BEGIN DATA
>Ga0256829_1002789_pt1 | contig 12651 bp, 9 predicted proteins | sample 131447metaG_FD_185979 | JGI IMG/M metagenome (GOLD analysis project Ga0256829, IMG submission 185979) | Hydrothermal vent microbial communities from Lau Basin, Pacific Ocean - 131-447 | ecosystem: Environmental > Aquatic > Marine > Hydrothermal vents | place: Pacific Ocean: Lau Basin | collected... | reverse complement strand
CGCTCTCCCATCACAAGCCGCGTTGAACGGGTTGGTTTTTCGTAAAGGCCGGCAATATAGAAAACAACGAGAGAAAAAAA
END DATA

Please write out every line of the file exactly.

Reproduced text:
>Ga0256829_1002789_pt1 | contig 12651 bp, 9 predicted proteins | sample 131447metaG_FD_185979 | JGI IMG/M metagenome (GOLD analysis project Ga0256829, IMG submission 185979) | Hydrothermal vent microbial communities from Lau Basin, Pacific Ocean - 131-447 | ecosystem: Environmental > Aquatic > Marine > Hydrothermal vents | place: Pacific Ocean: Lau Basin | collected... | reverse complement strand
CGCTCTCCCATCACAAGCCGCGTTGAACGGGTTGGTTTTTCGTAAAGGCCGGCAATATAGAAAACAACGAGAGAAAAAAA